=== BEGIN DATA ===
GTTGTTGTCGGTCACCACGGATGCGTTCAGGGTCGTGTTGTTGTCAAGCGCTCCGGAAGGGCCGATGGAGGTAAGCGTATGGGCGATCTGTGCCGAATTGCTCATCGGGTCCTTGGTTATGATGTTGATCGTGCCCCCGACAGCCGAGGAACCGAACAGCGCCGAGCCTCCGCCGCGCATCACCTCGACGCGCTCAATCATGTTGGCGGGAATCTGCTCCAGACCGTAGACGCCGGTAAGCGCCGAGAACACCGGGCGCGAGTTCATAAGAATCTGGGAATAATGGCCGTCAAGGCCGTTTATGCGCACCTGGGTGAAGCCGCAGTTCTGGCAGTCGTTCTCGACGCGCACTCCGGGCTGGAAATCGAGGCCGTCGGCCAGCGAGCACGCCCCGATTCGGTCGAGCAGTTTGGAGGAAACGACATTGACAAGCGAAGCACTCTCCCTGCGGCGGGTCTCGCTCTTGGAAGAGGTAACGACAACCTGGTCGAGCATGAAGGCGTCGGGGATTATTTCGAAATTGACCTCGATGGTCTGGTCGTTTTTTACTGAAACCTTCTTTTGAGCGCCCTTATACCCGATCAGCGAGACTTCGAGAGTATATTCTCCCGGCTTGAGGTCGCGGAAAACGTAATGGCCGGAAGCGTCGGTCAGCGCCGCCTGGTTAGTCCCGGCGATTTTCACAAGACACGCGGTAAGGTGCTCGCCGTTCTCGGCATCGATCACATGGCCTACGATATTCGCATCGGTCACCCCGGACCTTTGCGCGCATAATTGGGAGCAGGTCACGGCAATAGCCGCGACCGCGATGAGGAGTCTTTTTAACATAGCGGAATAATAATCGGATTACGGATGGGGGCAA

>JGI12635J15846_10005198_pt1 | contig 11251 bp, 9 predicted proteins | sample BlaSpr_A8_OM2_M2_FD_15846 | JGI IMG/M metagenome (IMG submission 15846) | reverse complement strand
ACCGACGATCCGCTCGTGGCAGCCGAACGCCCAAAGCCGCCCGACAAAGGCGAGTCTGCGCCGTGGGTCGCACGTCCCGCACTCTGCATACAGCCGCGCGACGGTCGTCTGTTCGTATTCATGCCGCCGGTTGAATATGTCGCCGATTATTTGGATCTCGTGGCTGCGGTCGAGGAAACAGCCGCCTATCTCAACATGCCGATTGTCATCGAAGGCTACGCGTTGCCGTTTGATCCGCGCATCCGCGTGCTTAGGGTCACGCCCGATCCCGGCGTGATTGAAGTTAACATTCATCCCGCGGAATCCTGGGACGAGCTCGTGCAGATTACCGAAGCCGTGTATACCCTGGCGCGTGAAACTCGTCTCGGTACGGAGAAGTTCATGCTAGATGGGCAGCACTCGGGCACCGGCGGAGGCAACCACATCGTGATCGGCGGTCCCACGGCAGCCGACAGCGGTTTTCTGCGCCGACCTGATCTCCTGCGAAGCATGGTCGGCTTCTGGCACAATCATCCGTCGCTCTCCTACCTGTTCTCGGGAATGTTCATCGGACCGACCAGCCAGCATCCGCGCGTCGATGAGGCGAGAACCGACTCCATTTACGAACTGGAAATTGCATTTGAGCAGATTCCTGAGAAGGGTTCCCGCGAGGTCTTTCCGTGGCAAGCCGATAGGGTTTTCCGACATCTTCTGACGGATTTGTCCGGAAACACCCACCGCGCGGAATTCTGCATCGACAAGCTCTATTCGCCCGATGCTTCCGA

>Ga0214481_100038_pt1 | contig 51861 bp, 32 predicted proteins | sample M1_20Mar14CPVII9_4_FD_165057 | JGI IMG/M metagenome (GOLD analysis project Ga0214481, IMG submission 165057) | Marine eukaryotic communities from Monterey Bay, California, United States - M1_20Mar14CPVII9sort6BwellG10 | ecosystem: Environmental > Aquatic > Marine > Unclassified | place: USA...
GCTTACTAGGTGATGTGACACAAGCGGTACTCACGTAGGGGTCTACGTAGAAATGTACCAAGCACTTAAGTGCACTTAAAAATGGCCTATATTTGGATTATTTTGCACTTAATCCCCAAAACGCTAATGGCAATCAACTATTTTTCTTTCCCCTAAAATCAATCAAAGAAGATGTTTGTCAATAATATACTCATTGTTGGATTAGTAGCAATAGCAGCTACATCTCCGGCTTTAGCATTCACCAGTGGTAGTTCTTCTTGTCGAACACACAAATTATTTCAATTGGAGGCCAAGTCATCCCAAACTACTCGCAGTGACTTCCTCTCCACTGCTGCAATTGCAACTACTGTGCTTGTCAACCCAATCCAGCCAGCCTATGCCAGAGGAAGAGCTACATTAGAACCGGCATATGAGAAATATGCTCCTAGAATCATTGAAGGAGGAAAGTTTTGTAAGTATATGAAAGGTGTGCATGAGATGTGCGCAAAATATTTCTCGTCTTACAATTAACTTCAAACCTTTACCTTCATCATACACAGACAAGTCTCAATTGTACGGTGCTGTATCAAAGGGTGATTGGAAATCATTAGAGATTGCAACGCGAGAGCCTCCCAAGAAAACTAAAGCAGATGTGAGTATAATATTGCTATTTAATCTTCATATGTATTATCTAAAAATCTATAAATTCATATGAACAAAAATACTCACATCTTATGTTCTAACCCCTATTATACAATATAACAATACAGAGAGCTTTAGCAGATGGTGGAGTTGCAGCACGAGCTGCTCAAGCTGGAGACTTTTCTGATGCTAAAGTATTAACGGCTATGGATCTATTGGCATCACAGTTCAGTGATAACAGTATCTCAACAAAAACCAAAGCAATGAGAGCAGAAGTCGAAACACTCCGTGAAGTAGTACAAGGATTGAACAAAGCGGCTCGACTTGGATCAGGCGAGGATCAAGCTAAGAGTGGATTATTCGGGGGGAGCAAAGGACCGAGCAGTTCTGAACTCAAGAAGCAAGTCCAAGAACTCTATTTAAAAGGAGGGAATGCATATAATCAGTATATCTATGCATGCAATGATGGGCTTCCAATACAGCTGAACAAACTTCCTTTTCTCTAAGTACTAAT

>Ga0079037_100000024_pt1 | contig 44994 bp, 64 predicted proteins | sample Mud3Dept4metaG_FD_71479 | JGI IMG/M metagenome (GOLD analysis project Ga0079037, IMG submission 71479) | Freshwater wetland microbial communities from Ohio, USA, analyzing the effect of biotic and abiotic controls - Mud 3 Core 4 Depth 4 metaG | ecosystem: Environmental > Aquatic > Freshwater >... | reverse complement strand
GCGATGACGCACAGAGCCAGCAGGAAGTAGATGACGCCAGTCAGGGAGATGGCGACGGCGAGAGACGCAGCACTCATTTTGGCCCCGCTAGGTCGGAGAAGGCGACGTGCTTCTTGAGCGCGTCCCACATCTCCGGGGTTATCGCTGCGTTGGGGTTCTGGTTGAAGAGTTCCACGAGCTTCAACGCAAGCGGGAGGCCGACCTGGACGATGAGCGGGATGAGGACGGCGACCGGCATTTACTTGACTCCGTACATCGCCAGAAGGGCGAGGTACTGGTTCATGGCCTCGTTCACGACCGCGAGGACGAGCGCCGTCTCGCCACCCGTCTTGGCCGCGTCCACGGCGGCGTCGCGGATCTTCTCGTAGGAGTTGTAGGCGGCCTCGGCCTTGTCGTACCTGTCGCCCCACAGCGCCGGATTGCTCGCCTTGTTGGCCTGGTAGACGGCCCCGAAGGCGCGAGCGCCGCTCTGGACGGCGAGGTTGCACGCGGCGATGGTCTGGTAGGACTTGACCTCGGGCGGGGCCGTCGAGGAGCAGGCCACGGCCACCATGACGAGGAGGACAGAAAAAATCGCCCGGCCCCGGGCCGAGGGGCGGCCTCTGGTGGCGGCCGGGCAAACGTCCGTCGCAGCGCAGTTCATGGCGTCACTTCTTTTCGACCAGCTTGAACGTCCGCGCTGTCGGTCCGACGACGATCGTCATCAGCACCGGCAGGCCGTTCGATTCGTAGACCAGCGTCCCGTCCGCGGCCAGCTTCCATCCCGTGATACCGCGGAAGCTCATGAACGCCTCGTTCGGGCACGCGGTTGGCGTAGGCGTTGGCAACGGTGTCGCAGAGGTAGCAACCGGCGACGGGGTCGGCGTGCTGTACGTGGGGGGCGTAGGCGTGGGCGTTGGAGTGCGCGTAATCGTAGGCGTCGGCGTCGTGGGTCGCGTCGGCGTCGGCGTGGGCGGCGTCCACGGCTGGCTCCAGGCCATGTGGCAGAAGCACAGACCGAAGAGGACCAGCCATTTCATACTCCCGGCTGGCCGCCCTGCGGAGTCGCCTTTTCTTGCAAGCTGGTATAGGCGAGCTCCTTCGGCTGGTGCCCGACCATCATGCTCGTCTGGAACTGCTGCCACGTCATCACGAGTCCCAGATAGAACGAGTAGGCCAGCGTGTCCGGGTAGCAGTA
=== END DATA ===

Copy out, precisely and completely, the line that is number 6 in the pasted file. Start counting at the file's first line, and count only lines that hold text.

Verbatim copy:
>Ga0079037_100000024_pt1 | contig 44994 bp, 64 predicted proteins | sample Mud3Dept4metaG_FD_71479 | JGI IMG/M metagenome (GOLD analysis project Ga0079037, IMG submission 71479) | Freshwater wetland microbial communities from Ohio, USA, analyzing the effect of biotic and abiotic controls - Mud 3 Core 4 Depth 4 metaG | ecosystem: Environmental > Aquatic > Freshwater >... | reverse complement strand